Altering My Altar

I’m not that happy yet with my altar… I won’t include a photo here with this discussion, because this altar is really a temporary set-up; we’re moving in two months, so it’s going to change then anyway. This is just a preliminary consideration of why I’m not satisfied with it yet.

It’s odd. I like all the individual components of my altar, but they just don’t mesh very well. I have a pretty bowl for a well (brown with shiny turquoise inside); three little white votive candles in nice, clear holders; a pillar candle on a blue willow ware saucer for the fire; and two branches in a glass etched with a dragon for the tree. I chose the branches very carefully, and they’re standing up in polished rocks. My mother gave me the dragon glass. For Christmas, my fiance got me a tiny little “in vitro” cactus in a vial so that I could have something alive on my altar, and that’s hanging on one of the “tree” branches. Today I added a soapstone incense burner engraved with leaves.

No patron representations yet, and I haven’t unpacked my photos for the ancestor component. I don’t have a dedicated offering bowl, so I add a little ceramic cup when needed. The funny thing is, I don’t know where I’d keep an offering bowl or any representations because the altar is so cluttered already. Hopefully in the new apartment I’ll be able to add some little shelves above the table to keep representations.

Underneath the altar, I store the notebook where I write down rituals, a box with extra candles and incense, and a green glass bottle I use for storing water from the river near my apartment.

Anyway, it’s a chaotic mishmash on a tiny little table, and it just doesn’t satisfy that part of my soul that craves beauty in my place of worship. I need a little altar feng shui.  Has anyone else experienced this sort of dissatisfaction when building an altar? If so, how did you correct it?

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2 thoughts on “Altering My Altar

  1. I share my abode with a) a pack of Irish Wolfhounds whose tails are a height adequate to sweep clear in one wag the entire contents of any surface lower than about 4 feet, and b) cats who have a penchant for jumping up on any surface higher than 4 feet and pushing the previous contents of the surface onto the ground for their own amusement.

    As a result, I tend to make little altars here and there where they can be kept safe. For instance, I have a small Earth Mother altar on a shelf in my kitchen and a small altar with my well/fire/tree in the living room. You might find that having multiple altars can reduce clutter.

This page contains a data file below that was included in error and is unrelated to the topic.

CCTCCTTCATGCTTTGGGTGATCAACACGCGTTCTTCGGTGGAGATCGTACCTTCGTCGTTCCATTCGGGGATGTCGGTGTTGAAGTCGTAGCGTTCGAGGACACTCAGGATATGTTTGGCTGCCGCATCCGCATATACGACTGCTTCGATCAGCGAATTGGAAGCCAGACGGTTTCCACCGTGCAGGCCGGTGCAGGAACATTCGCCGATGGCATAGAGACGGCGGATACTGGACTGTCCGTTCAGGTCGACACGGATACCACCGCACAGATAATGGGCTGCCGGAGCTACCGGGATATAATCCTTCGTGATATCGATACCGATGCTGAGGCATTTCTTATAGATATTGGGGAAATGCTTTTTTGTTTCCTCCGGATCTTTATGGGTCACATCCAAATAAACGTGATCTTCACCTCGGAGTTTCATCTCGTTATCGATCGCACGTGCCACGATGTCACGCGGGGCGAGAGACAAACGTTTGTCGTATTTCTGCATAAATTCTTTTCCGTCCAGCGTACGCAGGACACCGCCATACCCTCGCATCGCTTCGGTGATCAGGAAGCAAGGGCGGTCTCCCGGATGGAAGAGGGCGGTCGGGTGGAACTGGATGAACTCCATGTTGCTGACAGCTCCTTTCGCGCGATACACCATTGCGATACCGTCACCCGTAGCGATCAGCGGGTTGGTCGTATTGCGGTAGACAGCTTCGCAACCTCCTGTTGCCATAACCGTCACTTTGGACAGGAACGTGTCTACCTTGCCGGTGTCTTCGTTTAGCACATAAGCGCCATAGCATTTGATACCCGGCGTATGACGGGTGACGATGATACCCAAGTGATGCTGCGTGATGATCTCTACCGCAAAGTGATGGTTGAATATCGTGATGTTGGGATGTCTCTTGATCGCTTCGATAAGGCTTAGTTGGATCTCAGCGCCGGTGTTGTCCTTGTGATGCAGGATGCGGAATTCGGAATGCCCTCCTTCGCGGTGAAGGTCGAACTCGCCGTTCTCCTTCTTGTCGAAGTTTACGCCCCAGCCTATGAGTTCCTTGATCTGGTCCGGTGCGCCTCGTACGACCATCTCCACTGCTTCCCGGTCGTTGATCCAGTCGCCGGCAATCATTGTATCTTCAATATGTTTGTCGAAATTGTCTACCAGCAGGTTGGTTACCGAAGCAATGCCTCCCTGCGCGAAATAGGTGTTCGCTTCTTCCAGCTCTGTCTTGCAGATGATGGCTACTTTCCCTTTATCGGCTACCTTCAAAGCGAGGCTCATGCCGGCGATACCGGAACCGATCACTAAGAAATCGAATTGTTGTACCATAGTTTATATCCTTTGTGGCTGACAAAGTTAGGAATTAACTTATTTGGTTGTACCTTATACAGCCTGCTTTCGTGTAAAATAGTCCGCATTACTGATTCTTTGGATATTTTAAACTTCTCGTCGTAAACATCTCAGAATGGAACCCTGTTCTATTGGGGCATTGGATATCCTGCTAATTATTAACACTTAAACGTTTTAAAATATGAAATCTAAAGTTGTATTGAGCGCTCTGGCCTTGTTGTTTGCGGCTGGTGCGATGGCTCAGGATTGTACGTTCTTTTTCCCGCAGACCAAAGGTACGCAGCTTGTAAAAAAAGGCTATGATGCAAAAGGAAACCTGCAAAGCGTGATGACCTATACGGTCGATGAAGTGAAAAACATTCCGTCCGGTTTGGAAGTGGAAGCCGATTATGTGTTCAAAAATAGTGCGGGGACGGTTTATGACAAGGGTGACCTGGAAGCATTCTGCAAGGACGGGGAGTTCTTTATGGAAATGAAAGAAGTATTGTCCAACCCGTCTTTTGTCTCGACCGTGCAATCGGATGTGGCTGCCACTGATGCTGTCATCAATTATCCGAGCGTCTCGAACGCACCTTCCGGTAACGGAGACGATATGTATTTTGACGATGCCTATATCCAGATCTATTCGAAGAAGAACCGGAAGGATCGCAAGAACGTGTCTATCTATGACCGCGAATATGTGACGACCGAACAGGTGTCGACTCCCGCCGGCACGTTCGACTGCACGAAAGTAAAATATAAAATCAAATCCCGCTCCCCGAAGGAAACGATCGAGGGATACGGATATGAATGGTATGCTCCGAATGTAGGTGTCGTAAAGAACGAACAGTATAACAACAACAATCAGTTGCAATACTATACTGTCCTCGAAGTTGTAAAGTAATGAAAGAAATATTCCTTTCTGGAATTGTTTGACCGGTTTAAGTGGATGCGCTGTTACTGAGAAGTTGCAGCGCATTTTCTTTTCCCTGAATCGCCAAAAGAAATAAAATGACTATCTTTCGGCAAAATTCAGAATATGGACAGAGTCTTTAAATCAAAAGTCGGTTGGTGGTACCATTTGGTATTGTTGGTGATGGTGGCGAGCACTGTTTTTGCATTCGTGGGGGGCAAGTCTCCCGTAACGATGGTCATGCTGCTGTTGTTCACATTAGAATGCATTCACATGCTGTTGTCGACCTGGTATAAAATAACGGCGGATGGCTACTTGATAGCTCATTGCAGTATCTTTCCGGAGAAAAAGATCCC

2. My altar is very simple, but it’s also very incomplete. I have what I feel is the minimum for an ADF altar, representations of the well, fire, and tree. The rest of my pretty large (in comparison) altar table is used for things like oracle/tarot readings. I have a separate altar for offerings, but no representations of ancestors or deities, and the two altars are in separate sections of the room.

    It’s the best I could do with the space I have right now. I know that it doesn’t look like others I’ve seen, and I sometimes get frustrated with it and wish I had more space (or even the same amount of space but without the weird setup that doesn’t allow a lot of options) to make it the altar I want. For some occasions, I change it up a little, before Samhain this year I got rid of the working/reading section and covered it with things like leaves that represented the changing season for me. That helped me see it as adaptable rather than limited, being able to change out parts of it to suit my needs. I think that if I had a more permanent and complete altar, I would have static sections, which would be nice but wouldn’t allow for as much flexibility. It’s a different situation, and I’m learning to enjoy the simplicity and freedom while I have it. They both (more permanent and developed altars, and the simple temporary ones) have their benefits, they just have to be approached for what they are instead of trying to look like the other.

    No idea if that helps your particular situation, but it was what I was having problems with and needed to change.

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